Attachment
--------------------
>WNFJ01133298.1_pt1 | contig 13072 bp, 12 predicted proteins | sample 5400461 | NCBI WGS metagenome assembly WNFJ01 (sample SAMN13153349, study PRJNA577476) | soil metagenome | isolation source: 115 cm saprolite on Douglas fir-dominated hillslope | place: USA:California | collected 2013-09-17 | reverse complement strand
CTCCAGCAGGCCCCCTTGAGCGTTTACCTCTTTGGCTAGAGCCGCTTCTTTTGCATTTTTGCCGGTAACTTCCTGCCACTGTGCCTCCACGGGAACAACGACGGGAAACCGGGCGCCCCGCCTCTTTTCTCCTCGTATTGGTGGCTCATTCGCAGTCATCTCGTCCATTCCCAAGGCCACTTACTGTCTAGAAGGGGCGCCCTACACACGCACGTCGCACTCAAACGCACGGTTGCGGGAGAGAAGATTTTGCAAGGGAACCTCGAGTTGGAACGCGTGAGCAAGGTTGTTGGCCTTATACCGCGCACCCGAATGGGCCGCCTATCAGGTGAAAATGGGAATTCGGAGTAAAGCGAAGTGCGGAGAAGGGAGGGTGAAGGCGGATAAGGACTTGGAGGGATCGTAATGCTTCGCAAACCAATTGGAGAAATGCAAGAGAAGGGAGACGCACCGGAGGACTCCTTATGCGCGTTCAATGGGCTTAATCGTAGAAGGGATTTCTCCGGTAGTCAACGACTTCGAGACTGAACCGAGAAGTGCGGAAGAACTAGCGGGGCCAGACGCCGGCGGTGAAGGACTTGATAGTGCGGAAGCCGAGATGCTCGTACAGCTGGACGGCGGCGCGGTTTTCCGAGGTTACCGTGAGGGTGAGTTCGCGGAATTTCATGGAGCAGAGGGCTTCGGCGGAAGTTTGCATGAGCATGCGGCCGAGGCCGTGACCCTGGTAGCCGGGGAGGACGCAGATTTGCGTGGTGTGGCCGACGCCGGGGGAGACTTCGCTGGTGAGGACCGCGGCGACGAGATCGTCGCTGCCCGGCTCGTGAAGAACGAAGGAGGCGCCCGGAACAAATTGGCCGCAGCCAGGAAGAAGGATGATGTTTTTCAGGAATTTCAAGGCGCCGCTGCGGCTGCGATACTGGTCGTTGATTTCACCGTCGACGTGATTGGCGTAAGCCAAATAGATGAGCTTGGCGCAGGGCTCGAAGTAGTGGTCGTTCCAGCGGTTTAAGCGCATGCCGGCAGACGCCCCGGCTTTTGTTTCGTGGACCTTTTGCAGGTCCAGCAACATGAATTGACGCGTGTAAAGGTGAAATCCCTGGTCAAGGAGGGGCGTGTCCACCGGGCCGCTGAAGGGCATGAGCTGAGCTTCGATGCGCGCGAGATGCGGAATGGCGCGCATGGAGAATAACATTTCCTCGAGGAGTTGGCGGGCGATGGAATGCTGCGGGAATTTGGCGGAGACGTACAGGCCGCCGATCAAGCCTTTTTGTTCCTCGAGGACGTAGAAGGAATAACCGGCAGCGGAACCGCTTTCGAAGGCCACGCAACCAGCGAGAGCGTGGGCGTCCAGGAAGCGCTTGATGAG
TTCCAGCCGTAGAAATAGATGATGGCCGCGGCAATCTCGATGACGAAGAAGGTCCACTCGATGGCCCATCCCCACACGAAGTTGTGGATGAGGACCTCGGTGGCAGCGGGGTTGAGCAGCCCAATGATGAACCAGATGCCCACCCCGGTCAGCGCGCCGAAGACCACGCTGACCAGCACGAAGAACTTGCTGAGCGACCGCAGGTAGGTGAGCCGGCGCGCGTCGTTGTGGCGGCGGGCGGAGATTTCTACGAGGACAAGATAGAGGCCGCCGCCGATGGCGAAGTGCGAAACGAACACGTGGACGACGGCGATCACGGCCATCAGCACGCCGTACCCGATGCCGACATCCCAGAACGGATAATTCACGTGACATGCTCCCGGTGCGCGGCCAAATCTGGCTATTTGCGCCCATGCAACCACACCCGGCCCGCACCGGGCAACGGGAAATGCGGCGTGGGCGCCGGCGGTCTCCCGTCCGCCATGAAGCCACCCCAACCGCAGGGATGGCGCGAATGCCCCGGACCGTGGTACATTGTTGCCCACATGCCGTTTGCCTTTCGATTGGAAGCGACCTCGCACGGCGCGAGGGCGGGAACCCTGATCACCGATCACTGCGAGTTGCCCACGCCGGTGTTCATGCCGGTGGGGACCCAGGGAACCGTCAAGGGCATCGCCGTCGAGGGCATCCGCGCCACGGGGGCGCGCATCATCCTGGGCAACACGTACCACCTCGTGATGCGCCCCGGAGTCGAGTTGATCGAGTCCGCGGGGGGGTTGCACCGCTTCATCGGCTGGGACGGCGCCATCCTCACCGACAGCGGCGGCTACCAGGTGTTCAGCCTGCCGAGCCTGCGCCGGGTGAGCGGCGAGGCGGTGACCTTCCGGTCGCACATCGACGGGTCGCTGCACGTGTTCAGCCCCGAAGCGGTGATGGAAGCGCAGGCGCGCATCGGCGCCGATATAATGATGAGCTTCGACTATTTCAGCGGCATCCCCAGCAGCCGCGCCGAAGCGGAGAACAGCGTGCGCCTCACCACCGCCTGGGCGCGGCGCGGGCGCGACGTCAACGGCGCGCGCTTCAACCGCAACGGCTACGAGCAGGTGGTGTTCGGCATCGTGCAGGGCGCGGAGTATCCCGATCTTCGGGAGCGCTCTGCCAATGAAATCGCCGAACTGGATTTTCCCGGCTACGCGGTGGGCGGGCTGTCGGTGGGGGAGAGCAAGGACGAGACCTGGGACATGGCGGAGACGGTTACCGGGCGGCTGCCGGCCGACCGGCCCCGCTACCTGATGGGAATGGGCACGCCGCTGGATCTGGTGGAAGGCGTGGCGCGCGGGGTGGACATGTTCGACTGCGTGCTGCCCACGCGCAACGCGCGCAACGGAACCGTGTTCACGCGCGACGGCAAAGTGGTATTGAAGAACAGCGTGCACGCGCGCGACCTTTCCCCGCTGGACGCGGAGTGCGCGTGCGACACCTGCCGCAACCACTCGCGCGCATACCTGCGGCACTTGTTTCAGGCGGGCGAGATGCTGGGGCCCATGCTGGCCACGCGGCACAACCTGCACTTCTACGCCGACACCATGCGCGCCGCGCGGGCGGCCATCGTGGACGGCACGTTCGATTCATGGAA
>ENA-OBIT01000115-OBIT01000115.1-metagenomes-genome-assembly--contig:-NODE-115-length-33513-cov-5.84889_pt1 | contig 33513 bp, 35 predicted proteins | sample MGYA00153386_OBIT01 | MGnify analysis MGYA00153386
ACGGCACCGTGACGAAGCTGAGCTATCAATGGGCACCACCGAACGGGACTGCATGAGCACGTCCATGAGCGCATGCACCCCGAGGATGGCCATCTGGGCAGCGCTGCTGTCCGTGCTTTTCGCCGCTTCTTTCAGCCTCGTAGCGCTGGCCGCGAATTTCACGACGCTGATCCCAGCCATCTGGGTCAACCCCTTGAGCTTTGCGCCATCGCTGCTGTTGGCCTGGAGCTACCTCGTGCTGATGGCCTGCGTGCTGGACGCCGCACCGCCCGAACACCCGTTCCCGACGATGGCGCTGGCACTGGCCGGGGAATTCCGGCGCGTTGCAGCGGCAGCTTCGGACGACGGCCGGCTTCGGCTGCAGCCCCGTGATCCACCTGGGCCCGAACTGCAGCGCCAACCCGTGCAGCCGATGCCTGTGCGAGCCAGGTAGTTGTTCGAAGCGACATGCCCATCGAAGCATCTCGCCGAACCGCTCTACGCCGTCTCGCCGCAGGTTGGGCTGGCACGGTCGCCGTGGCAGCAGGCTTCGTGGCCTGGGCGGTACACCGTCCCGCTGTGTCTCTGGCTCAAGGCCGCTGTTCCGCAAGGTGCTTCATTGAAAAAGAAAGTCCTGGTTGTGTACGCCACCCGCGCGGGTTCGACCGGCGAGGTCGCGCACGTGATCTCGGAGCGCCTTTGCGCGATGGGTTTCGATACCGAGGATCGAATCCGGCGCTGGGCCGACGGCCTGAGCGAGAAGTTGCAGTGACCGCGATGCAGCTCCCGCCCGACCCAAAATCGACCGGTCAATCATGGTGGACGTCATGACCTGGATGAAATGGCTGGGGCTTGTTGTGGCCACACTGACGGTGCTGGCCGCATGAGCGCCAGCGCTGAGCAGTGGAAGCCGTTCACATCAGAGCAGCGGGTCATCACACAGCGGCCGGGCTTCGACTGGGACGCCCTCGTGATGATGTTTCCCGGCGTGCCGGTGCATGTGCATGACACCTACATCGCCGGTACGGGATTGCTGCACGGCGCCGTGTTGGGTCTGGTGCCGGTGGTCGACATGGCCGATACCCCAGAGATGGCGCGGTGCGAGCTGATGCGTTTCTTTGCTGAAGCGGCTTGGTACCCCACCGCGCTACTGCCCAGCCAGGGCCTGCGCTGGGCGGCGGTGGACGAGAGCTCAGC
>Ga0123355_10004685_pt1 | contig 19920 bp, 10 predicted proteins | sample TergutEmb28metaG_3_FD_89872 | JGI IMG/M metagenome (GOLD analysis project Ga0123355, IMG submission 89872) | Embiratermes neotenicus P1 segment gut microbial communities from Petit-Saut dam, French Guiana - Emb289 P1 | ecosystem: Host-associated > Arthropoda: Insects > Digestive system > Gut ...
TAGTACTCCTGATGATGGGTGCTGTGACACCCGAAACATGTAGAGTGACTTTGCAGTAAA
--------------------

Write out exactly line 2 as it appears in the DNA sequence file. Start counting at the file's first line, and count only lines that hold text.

CTCCAGCAGGCCCCCTTGAGCGTTTACCTCTTTGGCTAGAGCCGCTTCTTTTGCATTTTTGCCGGTAACTTCCTGCCACTGTGCCTCCACGGGAACAACGACGGGAAACCGGGCGCCCCGCCTCTTTTCTCCTCGTATTGGTGGCTCATTCGCAGTCATCTCGTCCATTCCCAAGGCCACTTACTGTCTAGAAGGGGCGCCCTACACACGCACGTCGCACTCAAACGCACGGTTGCGGGAGAGAAGATTTTGCAAGGGAACCTCGAGTTGGAACGCGTGAGCAAGGTTGTTGGCCTTATACCGCGCACCCGAATGGGCCGCCTATCAGGTGAAAATGGGAATTCGGAGTAAAGCGAAGTGCGGAGAAGGGAGGGTGAAGGCGGATAAGGACTTGGAGGGATCGTAATGCTTCGCAAACCAATTGGAGAAATGCAAGAGAAGGGAGACGCACCGGAGGACTCCTTATGCGCGTTCAATGGGCTTAATCGTAGAAGGGATTTCTCCGGTAGTCAACGACTTCGAGACTGAACCGAGAAGTGCGGAAGAACTAGCGGGGCCAGACGCCGGCGGTGAAGGACTTGATAGTGCGGAAGCCGAGATGCTCGTACAGCTGGACGGCGGCGCGGTTTTCCGAGGTTACCGTGAGGGTGAGTTCGCGGAATTTCATGGAGCAGAGGGCTTCGGCGGAAGTTTGCATGAGCATGCGGCCGAGGCCGTGACCCTGGTAGCCGGGGAGGACGCAGATTTGCGTGGTGTGGCCGACGCCGGGGGAGACTTCGCTGGTGAGGACCGCGGCGACGAGATCGTCGCTGCCCGGCTCGTGAAGAACGAAGGAGGCGCCCGGAACAAATTGGCCGCAGCCAGGAAGAAGGATGATGTTTTTCAGGAATTTCAAGGCGCCGCTGCGGCTGCGATACTGGTCGTTGATTTCACCGTCGACGTGATTGGCGTAAGCCAAATAGATGAGCTTGGCGCAGGGCTCGAAGTAGTGGTCGTTCCAGCGGTTTAAGCGCATGCCGGCAGACGCCCCGGCTTTTGTTTCGTGGACCTTTTGCAGGTCCAGCAACATGAATTGACGCGTGTAAAGGTGAAATCCCTGGTCAAGGAGGGGCGTGTCCACCGGGCCGCTGAAGGGCATGAGCTGAGCTTCGATGCGCGCGAGATGCGGAATGGCGCGCATGGAGAATAACATTTCCTCGAGGAGTTGGCGGGCGATGGAATGCTGCGGGAATTTGGCGGAGACGTACAGGCCGCCGATCAAGCCTTTTTGTTCCTCGAGGACGTAGAAGGAATAACCGGCAGCGGAACCGCTTTCGAAGGCCACGCAACCAGCGAGAGCGTGGGCGTCCAGGAAGCGCTTGATGAG